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Making the IPv4 to IPv6 transition without changing the network

Gina Narcisi

The IPv4 to IPv6 transition may not be the next Y2K, but it will require preparation. IPv4 addresses have been exhausted, and enterprises are preparing to

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permanently enable IPv6 on their Web-facing products and services. 

June 6, 2012, marks the second World IPv6 Day in which participating websites and service providers -- including Google, Yahoo, Facebook, Limelight and Akamai -- will test and enable IPv6 traffic. But enterprises vary in their ability to enable IPv6 on their networks or websites and are seeking strategies for supporting IPv6 without disruption or changes to their existing network infrastructure. 

IPv4 to IPv6 transition: Dual stack is an option

Not all enterprises have the luxury to change their network or rewrite applications for enabling IPv6 connectivity across their websites. Having IPv4 and IPv6 traffic run in tandem is one way enterprises are preparing for the IPv4 to IPv6 transition.

By now most enterprise IPv4 networks are built with equipment that is capable of supporting IPv6. This will be especially helpful as the enterprise won't have to purchase new equipment when IPv6 becomes prevalent, said Bob Laliberte, senior analyst for the Enterprise Strategy Group.

"The [IPv4 to IPv6] switch is not necessarily an all or nothing thing," Laliberte said. "Enterprises can either support IPv6 and IPv4 on a dual stack, tunnel the new traffic, or implement network address translation [NAT] to convert IPv4 to IPv6."

IPv4 to IPv6 transition: Network address translation

Application delivery vendors have anticipated the IPv4 to IPv6 transition pains and have begun to offer products to enable IPv6 traffic quickly without major network disturbance. Citrix believes that NAT technology plays into the enterprise need to support IPv4 and IPv6 addresses across all devices, noted Greg Smith, senior director of marketing at Citrix Systems Inc.

"It's not an option for enterprises to rewrite all applications -- which can be in the hundreds -- to natively support IPv6," Smith said. "[Enterprises] are relying on automatic address translation so they can communicate with any user using IPv6 by translating IPv4."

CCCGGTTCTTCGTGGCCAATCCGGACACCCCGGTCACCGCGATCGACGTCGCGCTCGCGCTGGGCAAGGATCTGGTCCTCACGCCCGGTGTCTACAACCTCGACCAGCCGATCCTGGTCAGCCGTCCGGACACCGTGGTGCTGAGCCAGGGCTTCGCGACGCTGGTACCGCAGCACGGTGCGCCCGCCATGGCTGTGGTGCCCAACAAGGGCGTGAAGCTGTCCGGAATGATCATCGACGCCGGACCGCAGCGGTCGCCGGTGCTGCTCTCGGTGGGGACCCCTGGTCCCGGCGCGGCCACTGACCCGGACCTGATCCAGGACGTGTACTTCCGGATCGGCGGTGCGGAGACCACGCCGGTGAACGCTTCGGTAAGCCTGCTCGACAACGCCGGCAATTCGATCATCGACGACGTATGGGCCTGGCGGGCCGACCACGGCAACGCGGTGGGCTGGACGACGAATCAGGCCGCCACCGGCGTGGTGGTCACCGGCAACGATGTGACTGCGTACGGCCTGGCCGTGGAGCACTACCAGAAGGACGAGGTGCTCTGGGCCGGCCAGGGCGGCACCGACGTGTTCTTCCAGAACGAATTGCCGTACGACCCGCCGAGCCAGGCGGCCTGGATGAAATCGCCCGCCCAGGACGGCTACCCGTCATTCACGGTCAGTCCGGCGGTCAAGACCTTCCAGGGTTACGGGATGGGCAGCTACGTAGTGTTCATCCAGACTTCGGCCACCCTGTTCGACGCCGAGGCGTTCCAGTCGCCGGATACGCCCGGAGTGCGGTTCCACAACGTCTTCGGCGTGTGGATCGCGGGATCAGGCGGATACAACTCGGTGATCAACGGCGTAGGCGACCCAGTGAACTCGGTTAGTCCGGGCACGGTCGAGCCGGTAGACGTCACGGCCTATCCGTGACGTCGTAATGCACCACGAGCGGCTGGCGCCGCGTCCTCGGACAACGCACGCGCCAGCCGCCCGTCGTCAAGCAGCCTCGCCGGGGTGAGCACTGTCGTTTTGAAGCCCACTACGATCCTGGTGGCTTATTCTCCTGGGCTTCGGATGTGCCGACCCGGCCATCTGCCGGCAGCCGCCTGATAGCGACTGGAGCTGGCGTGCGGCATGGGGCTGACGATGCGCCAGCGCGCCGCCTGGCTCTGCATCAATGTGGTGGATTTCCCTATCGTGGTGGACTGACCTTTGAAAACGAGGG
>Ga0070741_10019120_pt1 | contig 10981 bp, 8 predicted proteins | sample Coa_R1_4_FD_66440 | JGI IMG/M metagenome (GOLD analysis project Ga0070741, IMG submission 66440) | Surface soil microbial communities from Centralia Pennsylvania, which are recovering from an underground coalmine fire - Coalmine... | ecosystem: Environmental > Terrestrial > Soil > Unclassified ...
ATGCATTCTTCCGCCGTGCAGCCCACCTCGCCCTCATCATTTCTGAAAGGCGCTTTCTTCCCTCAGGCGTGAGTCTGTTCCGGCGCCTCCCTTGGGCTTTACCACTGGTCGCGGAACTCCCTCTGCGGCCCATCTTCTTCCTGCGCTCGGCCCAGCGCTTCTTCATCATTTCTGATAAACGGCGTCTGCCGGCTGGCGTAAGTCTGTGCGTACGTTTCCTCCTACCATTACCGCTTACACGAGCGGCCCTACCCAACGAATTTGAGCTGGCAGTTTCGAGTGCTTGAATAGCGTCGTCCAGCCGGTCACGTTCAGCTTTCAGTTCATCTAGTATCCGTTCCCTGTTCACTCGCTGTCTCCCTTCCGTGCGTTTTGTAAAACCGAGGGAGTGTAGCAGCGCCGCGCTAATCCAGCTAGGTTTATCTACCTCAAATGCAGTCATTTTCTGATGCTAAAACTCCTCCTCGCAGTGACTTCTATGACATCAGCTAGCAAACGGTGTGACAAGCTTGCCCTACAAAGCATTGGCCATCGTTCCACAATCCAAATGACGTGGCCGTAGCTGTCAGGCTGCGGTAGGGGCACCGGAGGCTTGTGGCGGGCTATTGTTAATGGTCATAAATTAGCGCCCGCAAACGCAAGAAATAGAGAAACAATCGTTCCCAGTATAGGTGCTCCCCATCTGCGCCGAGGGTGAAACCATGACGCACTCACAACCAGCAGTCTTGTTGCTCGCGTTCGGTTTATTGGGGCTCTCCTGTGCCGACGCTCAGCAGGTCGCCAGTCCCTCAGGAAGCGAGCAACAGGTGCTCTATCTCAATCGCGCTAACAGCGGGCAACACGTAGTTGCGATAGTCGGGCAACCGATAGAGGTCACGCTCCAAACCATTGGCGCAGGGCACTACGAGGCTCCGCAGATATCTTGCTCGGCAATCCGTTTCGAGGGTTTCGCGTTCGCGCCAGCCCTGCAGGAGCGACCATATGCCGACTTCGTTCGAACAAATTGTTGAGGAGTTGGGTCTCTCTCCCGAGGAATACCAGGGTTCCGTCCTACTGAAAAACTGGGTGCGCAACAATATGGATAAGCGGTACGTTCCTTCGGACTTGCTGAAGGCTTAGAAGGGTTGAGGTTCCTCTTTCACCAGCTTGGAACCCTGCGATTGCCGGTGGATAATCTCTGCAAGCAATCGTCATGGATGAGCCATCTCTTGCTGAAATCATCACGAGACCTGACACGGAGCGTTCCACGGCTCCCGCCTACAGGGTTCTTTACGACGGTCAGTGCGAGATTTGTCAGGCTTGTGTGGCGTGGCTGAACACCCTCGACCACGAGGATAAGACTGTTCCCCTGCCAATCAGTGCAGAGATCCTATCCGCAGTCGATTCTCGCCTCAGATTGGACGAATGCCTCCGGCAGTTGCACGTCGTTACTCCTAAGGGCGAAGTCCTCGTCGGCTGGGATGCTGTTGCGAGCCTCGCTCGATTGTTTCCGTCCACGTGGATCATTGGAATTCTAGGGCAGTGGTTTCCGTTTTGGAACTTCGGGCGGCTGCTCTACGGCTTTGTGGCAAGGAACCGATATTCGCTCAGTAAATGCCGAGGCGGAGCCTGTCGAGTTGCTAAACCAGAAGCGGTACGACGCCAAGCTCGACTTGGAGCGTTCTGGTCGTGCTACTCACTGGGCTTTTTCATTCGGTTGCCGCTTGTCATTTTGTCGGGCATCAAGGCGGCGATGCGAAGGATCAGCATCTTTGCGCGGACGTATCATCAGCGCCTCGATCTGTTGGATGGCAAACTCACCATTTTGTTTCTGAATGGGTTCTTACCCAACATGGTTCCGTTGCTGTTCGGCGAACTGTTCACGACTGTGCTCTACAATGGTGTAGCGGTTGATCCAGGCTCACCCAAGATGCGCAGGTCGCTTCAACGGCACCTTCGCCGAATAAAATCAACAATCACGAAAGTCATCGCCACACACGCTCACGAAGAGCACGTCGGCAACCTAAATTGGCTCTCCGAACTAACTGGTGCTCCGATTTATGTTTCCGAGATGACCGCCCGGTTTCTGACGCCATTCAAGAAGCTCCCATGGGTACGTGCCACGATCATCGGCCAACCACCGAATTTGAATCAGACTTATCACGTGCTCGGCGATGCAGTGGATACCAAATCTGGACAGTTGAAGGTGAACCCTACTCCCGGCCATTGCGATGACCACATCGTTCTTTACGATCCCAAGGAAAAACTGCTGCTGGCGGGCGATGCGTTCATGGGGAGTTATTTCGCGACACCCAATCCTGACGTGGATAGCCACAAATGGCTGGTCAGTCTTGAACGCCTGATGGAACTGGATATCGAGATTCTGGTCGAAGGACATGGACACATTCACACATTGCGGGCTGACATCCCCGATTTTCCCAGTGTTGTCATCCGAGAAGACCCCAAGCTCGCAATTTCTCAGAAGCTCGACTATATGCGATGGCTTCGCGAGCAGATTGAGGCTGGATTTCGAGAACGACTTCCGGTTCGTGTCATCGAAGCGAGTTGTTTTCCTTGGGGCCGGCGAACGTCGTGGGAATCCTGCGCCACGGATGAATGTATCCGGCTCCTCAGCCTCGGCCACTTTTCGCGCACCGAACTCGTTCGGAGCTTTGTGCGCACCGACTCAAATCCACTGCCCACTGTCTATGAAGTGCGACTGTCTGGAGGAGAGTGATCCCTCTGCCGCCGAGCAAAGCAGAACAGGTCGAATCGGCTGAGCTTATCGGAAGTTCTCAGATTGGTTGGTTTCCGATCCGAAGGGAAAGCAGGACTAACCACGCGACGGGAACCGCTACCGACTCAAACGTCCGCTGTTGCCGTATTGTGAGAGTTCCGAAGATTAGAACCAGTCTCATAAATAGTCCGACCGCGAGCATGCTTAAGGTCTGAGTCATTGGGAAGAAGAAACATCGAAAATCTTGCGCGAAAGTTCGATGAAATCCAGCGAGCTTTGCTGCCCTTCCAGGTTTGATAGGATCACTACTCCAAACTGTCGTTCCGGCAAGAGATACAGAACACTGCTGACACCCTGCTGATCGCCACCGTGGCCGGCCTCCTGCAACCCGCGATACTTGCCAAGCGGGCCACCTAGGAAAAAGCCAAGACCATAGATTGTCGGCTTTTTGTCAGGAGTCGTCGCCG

Application delivery controllers offer translation that is transparent to the user, without the overhead costs associated with redesigning corporate networks or websites, Smith noted. 

But NAT has its limits. Enterprises should focus on gradual transition, rather than NAT, since not all enterprise applications can be translated, said Scott Hogg, chairman of the Rocky Mountain IPv6 Task Force.

"Network address translation breaks apart applications and makes application service much more challenged," said Qing Li, chief scientist at Blue Coat Systems Inc., noting that a better user experience will come from reissuing requests in IPv6 at the session level, rather than translating at the packet level.

"Translation is a last resort transition technique -- it would be better if the enterprise enabled IPv6 in a dual protocol," Hogg added.

"Enterprises can enable IPv6 without changing their network by layering the protocol onto their existing infrastructure as long as their equipment supports it, and most vendors have at least basic IPv6 support today," he said.

More on World IPv6 Day:

Q&A: What World IPv6 Day is all about

The difference between World IPv6 Day 2011 and 2012

WAN managers discuss IPv6 migration strategies

IPv4 to IPv6 transition: Enterprises need gradual migration

Enabling IPv6 on a corporate network is not without security risks and accessibility concerns, Li said.

The key issue is securing the network. Blue Coat's PacketShaper software line offers network visibility for enterprise IT -- a first step toward IPv6 migration, Li noted. "Enterprises must analyze their network in-depth and become aware of security challenges in order to avoid their infrastructure being compromised."

Gaining network visibility and enabling IPv6 while avoiding security implications does not happen overnight. World IPv6 Day 2012 does not signify a hard date for an IPv4 to IPv6 transition. While enterprises must look ahead to enabling IPv6 in order to avoid access or latency issues, IPv4 support must continue for now.

"Enterprises, as well as service providers, will have to be able to run IPv6 in parallel with IPv4," Laliberte said.

IPv4 content primarily dominates the Internet today, but after World IPv6 day this year there will be more IPv6 content launched, Hogg noted. Also, the number of individuals who connect to the Internet via IPv6 is growing.

"If enterprises don't prepare, users could have trouble reaching their favorite website after June 6, 2012, and that's a problem," he said, noting that World IPv6 Day should pave the way for enterprises making the transition and jumpstart IPv6 deployment worldwide.

World IPv6 Launch Day further reading:

Let us know what you think about the story; email: Gina Narcisi, News Writer.


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